I was delighted to meet Big Pine Academy Art Teacher Sara Butler. Her classroom was destroyed but her art supplies had been safely packed away and she is looking forward to seeing her students again. She took time out from her clean up efforts to show me her destroyed classroom and the mural she was in the process of completing prior to the storm.
The art room exterior:
Principal Hoffman has established the Big Pine Academy Irma Relief Fund at First State Bank, a fund to assist in the necessary rebuilding and resupplying of this school. Half the school’s desks and chairs sat in salt water and will need to be replaced; the rust is already apparent. The classroom libraries of the downstairs K-3 classrooms were destroyed. If you want to help in the restoration efforts of Big Pine Academy and help Principal Hoffman begin to heal her community, you can donate at any First State Bank or send donations directly to Big Pine Academy Irma Relief Fund, c/o Cathy Hoffman, Big Pine Academy, 30220 Overseas Highway, Big Pine Key, Florida 33043.
We left Big Pine Key and headed south to Sugarloaf School, a preK-8 traditional public school. There we met Principal Harry Russell. Sugarloaf School, built to the highest hurricane standards in 1998 (its completion was, coincidentally, delayed when it suffered damage during Hurricane Georges), suffered no significant structural damage. A volunteer crew had cleared the multitude of downed trees and miscellaneous storm debris just hours before our arrival.
Sugarloaf School served as a staging area for the rescue and recovery efforts in the hardest hit area of the Keys. The Red Cross and military set up tents and trailers on the school grounds. The school’s cafeteria served as a Red Cross-managed shelter, which was in the process of closing when we visited. On Wednesday (9/27/17), twenty nine families were still residing there.
Sugarloaf School had a pre storm population of 630 students. Twelve of its staff members have completely lost their homes. All of the private day care facilities in the area have suffered major damage, leaving the staff with limited options for their young children. When staff reports on the 28th, they will begin contacting their students and determining the needs of their community. Fulfilling these needs will be a high priority for Sugarloaf School moving forward.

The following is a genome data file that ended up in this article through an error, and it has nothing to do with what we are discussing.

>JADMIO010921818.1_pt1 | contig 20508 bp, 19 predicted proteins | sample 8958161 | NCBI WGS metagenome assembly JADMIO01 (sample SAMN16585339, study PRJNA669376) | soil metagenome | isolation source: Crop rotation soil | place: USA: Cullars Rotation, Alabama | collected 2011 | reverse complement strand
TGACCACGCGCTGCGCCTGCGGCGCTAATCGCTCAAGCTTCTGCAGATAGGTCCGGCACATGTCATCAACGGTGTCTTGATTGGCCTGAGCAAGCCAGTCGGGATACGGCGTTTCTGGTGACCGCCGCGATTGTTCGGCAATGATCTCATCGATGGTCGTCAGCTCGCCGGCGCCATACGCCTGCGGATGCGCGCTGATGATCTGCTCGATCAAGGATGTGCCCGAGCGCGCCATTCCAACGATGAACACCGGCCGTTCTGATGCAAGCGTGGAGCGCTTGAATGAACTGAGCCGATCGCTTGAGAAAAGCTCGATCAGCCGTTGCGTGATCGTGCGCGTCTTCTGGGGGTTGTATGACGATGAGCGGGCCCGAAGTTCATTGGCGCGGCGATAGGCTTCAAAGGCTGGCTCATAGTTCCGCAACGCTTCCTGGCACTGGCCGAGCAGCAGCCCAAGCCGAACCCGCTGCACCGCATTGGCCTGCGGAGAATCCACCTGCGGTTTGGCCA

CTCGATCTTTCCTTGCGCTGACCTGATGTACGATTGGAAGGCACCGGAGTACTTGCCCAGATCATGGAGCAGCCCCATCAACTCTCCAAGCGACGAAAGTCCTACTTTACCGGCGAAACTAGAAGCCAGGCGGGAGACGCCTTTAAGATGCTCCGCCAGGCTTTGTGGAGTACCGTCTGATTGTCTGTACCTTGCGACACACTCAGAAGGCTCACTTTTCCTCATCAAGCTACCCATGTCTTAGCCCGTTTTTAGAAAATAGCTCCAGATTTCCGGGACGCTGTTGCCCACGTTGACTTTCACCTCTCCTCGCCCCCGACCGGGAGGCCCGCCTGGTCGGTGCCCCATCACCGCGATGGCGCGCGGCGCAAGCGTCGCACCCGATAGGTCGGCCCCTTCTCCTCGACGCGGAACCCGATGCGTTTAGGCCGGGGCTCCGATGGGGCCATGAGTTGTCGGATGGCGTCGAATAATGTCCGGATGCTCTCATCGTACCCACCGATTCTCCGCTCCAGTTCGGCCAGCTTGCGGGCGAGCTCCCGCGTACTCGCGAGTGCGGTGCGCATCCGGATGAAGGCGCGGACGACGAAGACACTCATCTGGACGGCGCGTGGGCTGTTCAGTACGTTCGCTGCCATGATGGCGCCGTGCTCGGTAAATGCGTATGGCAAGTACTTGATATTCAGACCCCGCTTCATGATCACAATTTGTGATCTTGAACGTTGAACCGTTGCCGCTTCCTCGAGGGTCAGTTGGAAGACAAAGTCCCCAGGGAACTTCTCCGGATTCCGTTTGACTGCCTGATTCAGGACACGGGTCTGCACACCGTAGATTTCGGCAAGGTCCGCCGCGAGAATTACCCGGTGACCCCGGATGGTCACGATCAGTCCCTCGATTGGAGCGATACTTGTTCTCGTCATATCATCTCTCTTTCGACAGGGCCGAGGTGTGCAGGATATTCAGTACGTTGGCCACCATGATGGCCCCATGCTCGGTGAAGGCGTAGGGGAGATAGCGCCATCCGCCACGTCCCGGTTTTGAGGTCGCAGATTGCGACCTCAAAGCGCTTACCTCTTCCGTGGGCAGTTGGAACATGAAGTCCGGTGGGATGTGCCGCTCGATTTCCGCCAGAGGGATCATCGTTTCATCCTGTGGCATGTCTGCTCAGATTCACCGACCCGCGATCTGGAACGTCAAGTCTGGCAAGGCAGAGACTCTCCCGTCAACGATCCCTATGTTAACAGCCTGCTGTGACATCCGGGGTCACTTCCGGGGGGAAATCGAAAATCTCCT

Sugarloaf School has already received generous donations from around the country. Principal Russell has converted the multipurpose room into a distribution center which he intends to keep open for as long as necessary. Staffed by his PTO and SAC parents, this distribution center will give community members access to free food, clothing and personal supplies as they rebuild their lives. Supplies from the Sugarloaf center will be made available to aid the families at Big Pine Academy, as well. You can contribute to Mr. Russell’s efforts at Sugarloaf by calling the school at 305-745-3282 x50303 or Maria Allen at x50300.
Principal Russell feels confident that his community will come back together and he sees his school as central to that effort. He plans to make his school a place where students, families and the entire community can heal. He has offered space to the displaced private day care facilities so that they can continue to serve the community. As the needs of the Sugarloaf students and families are determined, programs will be created to respond directly to them.
The needs will be great. Principal Russell encouraged us to get off the highway and visit the neighborhoods hardest hit by the storms; to see where his students live. He described the experience as akin to visiting the Grand Canyon where, despite having seen photos, visiting in person is almost impossible to describe. He was right. The photos in the press and on social media do not come close to describing the devastation in these neighborhoods. Here is a glimpse of that reality:
Yes, sadly, there IS a house under those trees…
The children and the families of these neighborhoods need time to heal. Their schools and teachers will be working overtime to help in that process.
In times of crisis, schools need their communities and communities need their schools. They are more than just a place for academics. When disaster strikes, they can keep us safe, shelter us from the storm, provide us support and restore our sense of community.
They give us hope.
We will be posting updates periodically. Please help in the recovery, if you can.